Dictating the internet

Dictating the internet

Special report: A new report unveils how governments manipulate tech laws to assault free speech, writes Dave Kendall

Malaysian cartoonist Zunar helps launch a report by the International Commission of Jurists at the Foreign Correspondents' Club of Thailand.  (Photo by Osama Motiwala/ICJ))
Malaysian cartoonist Zunar helps launch a report by the International Commission of Jurists at the Foreign Correspondents' Club of Thailand.  (Photo by Osama Motiwala/ICJ))

Disinformation or freedom of expression? Hate speech or free speech? Threat to national security or whistleblowing on corruption and tyranny?

These time-honoured debates have assumed a new urgency in the internet era, where digital privacy is under attack and fake news sometimes comes from the same state institutions that use repressive laws to stifle dissent.

The International Commission of Jurists (ICJ), an organisation that seeks to protect human rights through the rule of law, has released a report called Dictating the internet: Curtailing free expression, opinion and information online in Southeast Asia.

The report came to life at the Foreign Correspondents' Club of Thailand recently, where some of the activists featured in the case studies participated in a panel discussion that clarified the human cost of governments and corporations using vaguely worded legislation to selectively harass those who speak out against injustice.

The Malaysian cartoonist Zunar, who faced 43 years in jail for sedition after criticising the trial of opposition political leader Anwar Ibrahim on Twitter-- charges that were dropped when Anwar's Pakatan Harapan coalition came to power in 2018 -- drew a cartoon live on stage; it showed a government figure placing handcuffs around the two 'O's in the word Google.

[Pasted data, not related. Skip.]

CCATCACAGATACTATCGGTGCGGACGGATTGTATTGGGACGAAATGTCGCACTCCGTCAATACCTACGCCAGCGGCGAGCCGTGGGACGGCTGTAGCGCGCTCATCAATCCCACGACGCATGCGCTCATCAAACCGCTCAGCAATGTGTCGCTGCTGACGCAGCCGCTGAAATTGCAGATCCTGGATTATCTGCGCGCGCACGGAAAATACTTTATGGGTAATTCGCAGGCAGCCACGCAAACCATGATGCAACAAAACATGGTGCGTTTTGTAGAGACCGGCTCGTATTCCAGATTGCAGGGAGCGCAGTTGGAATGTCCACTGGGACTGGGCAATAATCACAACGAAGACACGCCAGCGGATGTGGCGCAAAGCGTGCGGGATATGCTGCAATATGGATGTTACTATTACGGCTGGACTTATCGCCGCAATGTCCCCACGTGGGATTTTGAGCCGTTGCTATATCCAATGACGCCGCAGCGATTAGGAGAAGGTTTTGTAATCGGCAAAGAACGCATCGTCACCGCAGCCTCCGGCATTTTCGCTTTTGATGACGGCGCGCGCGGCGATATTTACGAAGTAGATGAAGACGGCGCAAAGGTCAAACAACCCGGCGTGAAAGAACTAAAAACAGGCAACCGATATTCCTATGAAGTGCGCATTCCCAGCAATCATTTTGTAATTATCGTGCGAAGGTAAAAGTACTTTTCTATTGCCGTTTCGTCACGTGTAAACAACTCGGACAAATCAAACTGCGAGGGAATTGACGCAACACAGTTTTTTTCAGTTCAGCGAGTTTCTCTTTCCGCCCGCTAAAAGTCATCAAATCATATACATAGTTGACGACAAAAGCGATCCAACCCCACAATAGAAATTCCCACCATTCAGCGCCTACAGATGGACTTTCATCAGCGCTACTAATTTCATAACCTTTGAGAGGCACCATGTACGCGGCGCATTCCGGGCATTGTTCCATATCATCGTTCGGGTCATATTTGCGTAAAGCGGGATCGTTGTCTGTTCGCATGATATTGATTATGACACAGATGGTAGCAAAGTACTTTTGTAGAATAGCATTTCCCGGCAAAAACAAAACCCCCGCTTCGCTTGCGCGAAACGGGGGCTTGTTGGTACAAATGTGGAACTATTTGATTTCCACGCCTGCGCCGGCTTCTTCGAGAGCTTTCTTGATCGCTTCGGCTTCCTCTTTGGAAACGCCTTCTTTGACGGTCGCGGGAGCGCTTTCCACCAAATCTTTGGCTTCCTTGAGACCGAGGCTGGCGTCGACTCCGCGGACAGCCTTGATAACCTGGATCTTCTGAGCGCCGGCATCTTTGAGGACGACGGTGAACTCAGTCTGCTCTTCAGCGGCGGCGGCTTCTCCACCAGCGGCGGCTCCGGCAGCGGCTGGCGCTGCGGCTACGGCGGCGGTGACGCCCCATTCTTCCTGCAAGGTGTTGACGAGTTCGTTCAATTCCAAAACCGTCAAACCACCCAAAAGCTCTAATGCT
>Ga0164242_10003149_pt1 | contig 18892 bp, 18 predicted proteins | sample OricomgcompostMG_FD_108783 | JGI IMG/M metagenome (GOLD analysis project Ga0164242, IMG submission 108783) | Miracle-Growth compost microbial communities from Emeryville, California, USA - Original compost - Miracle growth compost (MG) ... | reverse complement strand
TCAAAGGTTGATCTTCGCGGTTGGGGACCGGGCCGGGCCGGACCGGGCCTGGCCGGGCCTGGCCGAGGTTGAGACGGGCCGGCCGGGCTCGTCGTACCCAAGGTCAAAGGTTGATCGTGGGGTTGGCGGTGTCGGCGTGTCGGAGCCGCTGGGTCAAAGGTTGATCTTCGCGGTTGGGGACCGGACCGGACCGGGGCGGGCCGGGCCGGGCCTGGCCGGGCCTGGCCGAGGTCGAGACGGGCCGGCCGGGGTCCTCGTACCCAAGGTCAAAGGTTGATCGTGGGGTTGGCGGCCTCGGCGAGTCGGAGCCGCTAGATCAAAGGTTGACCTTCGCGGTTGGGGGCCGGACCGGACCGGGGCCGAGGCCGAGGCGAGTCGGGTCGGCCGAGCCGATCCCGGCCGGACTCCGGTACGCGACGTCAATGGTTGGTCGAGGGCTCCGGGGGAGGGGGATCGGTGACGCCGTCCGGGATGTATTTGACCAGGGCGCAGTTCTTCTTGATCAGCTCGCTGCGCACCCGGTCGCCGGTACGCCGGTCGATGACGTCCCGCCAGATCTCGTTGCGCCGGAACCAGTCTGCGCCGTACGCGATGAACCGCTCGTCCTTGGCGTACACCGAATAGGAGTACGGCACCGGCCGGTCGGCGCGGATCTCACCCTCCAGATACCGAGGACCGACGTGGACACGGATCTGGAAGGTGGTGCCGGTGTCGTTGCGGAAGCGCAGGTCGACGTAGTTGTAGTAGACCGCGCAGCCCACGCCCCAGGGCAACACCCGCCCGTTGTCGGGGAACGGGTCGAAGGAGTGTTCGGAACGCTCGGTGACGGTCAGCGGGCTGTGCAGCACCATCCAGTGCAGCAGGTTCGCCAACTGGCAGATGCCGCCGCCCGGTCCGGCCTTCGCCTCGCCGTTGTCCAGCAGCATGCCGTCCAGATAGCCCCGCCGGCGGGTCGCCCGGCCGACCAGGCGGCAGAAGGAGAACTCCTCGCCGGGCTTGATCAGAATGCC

The ICJ has a slightly different take from other non-governmental organisations that seek to protect freedom of speech. For the ICJ, the law is both the problem and the solution: Southeast Asian governments use existing laws and draft new ones to stifle dissent, violating international statutes upholding freedom of expression that they themselves have signed onto. The report calls for governments in Southeast Asia to "repeal, amend or otherwise rectify existing legal and regulatory frameworks to bring them in line with their international obligations" -- and argues that "legislation framed in human rights terms is also the best and most effective way to protect against the very real threats posed by the spread of hate speech, disinformation online, cyber-attacks and other cybercrimes."

From left: ICJ director of Asia and the Pacific Frederick Rawski, Myanmar surgeon Ma Thida, human rights defender Sutharee Wannasiri, Singaporean activist Jolovan Wham and Malaysian cartoonist Zunar (Photo by Dave Kendall)

"It's not a pretty picture," Frederick Rawski, ICJ director of Asia and the Pacific told the forum. "Laws are used to harass and threaten human rights defenders, lawyers, journalists and others…New legal frameworks are being seen as an opportunity to consolidate and protect political power."

Corporations, too, have joined the party. "Businesses are using strategic lawsuits to avoid criticism, claiming they are protecting their businesses interests," Sutharee Wannasiri told the audience.